In King Lear, Lear says, "When we are born we cry that we are come to this great stage of fools," who are the fools to whom he refers? Did the term "fool" have a different meaning than simply a person who does silly things?

The fools to whom Lear is referring are human beings in general. By this stage of the play, Lear has become very cynical about the world and everything in it. Ironically, this is largely a result of his own foolishness in dividing his kingdom among his daughters.

Expert Answers

An illustration of the letter 'A' in a speech bubbles

When Lear refers to “fools,” he's not talking about court jesters or professional comedians; he's talking about human beings in general. At this late stage of the play, Lear has become thoroughly disillusioned with humanity, cynical about human beings and their motives. As a consequence, his opinion of his fellow...

This Answer Now

Start your 48-hour free trial to unlock this answer and thousands more. Enjoy eNotes ad-free and cancel anytime.

Get 48 Hours Free Access

humnas is extremely negative, to say the least.

Lear doesn't literally mean that a baby cries because they realize that they've arrived on the stage of life surrounded by fools. What he's using here is a colorful metaphor that illustrates his growing contempt for humanity. It's as if the baby, having realized what lies in store for the rest of its miserable life, born into a world of fools, weeps over its fate.

What's ironic here is that Lear's cynicism is a direct consequence of his own foolishness. He set the ball rolling by his idiotic, catastrophic decision to divide up his kingdom between his daughters. On the stage of fools, he is very much the leading player. Instead of using his vast power and influence to make the world a better place, a little less foolish perhaps, he's thrown them away, leaving him looking like the biggest fool of all.

Approved by eNotes Editorial Team
An illustration of the letter 'A' in a speech bubbles

Shakespeare, speaking through King Lear, is using poetic license here. It is common knowledge that every baby cries as soon as it emerges from its mother's womb. If it doesn't cry of its own volition it will be given a sound slap on the behind to make it cry. This is supposedly necessary to start the lungs working and to clear the respiratory passages. Lear pretends that babies all cry at birth because they realize they have been brought into a terrible world. He has already described to Gloucester some of the human behavior he deplores, beginning with:

A man may see how this world goes with no eyes. Look with thine ears: see how yond justice rails upon yond simple thief. Hark, in thine ear: change places, and handy-dandy, which is the justice, which is the thief?

Lear continues for many lines giving illustrations of the wickedness and duplicity of humanity. One striking example is:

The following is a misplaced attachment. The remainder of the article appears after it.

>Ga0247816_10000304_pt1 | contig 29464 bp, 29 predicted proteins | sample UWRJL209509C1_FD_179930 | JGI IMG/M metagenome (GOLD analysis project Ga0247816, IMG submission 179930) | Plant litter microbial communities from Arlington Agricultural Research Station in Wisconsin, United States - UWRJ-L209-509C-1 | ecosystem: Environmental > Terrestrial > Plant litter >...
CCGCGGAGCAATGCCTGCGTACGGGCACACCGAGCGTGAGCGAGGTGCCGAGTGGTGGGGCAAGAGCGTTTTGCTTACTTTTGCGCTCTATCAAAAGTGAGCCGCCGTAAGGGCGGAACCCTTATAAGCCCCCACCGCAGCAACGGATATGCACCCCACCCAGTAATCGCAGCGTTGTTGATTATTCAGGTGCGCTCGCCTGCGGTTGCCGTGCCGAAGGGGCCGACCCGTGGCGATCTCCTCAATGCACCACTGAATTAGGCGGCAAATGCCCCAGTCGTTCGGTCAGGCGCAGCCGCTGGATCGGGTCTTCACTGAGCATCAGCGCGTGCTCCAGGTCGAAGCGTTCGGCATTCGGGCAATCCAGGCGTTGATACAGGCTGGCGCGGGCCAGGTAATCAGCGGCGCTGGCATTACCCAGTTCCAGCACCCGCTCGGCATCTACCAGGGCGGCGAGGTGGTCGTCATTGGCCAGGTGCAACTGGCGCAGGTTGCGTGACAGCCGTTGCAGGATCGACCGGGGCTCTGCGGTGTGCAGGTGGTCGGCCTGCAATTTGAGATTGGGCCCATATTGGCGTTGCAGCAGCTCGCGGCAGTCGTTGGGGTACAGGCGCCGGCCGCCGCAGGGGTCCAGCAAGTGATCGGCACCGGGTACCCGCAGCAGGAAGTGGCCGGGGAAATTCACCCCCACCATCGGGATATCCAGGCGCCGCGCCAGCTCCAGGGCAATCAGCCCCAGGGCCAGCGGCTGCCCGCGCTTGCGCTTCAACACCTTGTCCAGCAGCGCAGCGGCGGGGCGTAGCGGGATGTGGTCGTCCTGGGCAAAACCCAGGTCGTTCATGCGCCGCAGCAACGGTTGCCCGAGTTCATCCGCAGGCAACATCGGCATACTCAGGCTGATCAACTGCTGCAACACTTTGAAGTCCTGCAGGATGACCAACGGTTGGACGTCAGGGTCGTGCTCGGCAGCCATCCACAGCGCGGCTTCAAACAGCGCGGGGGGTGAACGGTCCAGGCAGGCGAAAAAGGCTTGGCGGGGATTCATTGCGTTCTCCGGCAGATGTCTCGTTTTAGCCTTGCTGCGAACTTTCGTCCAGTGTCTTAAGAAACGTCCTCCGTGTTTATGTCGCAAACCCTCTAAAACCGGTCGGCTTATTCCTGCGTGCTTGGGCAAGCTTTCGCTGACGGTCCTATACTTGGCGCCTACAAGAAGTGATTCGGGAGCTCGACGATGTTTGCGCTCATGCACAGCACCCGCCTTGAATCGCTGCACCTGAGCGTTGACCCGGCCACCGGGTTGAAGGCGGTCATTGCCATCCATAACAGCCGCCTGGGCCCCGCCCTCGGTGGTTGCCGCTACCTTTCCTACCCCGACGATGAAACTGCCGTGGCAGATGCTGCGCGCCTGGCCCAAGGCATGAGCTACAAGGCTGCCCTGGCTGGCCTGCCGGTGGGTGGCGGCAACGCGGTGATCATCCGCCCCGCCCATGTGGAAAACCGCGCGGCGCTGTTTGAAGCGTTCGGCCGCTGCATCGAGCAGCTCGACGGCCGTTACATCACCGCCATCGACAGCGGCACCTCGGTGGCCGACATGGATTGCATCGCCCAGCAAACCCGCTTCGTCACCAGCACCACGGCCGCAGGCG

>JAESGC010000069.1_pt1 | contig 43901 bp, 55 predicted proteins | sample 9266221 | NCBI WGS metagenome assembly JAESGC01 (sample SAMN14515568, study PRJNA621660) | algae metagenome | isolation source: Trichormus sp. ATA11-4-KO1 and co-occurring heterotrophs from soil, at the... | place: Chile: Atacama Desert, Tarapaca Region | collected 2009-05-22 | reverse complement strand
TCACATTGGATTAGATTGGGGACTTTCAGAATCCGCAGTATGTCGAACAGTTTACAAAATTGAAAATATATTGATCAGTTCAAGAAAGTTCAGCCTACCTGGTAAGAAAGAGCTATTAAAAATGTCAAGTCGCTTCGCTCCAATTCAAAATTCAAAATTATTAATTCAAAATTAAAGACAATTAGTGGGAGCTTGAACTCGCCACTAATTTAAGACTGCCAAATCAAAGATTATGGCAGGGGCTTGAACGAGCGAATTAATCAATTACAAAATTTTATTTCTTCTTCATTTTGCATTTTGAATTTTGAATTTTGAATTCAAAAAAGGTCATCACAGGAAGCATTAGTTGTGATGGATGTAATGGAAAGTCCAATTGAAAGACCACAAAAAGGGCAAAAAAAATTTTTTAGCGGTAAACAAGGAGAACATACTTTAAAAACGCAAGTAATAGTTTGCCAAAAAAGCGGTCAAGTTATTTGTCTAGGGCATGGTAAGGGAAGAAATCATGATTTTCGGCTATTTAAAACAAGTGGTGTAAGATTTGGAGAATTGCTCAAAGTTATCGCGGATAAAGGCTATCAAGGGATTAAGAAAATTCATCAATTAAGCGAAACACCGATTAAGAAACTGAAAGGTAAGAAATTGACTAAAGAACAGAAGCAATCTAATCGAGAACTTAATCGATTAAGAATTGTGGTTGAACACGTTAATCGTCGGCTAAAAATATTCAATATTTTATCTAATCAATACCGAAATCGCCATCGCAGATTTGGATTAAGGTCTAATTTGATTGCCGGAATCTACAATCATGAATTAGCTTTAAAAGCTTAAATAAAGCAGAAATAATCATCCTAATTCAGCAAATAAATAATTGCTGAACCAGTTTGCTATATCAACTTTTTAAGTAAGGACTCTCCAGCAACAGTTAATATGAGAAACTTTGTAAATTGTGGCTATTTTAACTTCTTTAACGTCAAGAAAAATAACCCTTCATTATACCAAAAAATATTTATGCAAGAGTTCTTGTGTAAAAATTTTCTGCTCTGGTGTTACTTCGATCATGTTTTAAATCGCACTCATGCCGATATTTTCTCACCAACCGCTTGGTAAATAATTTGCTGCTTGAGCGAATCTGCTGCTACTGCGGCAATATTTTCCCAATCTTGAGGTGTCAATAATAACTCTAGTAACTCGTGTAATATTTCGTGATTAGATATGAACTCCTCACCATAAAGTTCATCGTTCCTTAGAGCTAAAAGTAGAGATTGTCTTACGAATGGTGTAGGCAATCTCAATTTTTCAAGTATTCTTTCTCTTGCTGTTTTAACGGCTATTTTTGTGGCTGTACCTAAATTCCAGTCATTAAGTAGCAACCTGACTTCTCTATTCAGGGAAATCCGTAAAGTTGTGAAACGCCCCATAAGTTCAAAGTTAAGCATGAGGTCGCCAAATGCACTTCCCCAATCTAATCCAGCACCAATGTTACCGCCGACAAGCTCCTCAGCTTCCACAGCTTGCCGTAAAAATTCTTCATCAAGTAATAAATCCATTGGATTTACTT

The usurer hangs the cozener.

A cozener is what we would nowadays call a con-man, a swindler. A usurer may charge exorbitant interest and add penalties for late payments and be considered respectable and law-abiding.

When Lear uses the metaphor "this great stage of fools" he is talking about all the people in the entire world. He has developed a very negative world view as a result of his experiences with his two thankless, selfish and deceitful daughters. When a bit earlier Gloucester says, "O, let me kiss that hand!" Lear says, "Let me wipe it first; it smells of mortality."

This is not the only play in which Shakespeare compares the entire world to a stage. In As You Like It, Jacques has a long monlogue in which he begins with the lines:

All the world's a stageAnd all the men and women merely players

When Lear calls the world a great stage of fools, he does not mean that all men and women behave like jesters but that their behavior is pointless, stupid, idiotic. They attach great importance to their own motives and activities without understanding that life is really meaningless. And the baby who cries right after it is born seems to realize that it too will grow up to be as foolish as all the other people.

In Act 3, Scene 1 of Measure for Measure, Duke Vincentio expresses Shakespeare's characteristically negative opinion of people and of life in a speech beginning with:

Reason thus with life:If I do lose thee, I do lose a thingThat none but fools would keep: a breath thou art,Servile to all the skyey influences,That dost this habitation, where thou keep'st,Hourly afflict: merely, thou art death's fool;For him thou labour'st by thy flight to shunAnd yet runn'st toward him still.

Hamlet expresses similar opinions about humanity. Here is a beautiful metaphor from that play:

O God! God!How weary, stale, flat and unprofitable,Seem to me all the uses of this world!Fie on't! ah fie! 'tis an unweeded garden,That grows to seed; things rank and gross in naturePossess it merely.

And Shakespeare uses the image of a stage again in Act 5, Scene 5 of Macbeth when his protagonist says:

To-morrow, and to-morrow, and to-morrow,Creeps in this petty pace from day to dayTo the last syllable of recorded time,And all our yesterdays have lighted foolsThe way to dusty death. Out, out, brief candle!Life's but a walking shadow, a poor playerThat struts and frets his hour upon the stageAnd then is heard no more: it is a taleTold by an idiot, full of sound and fury,Signifying nothing.

It seems appropriate that a playwright should regard the entire world as a stage.

Approved by eNotes Editorial Team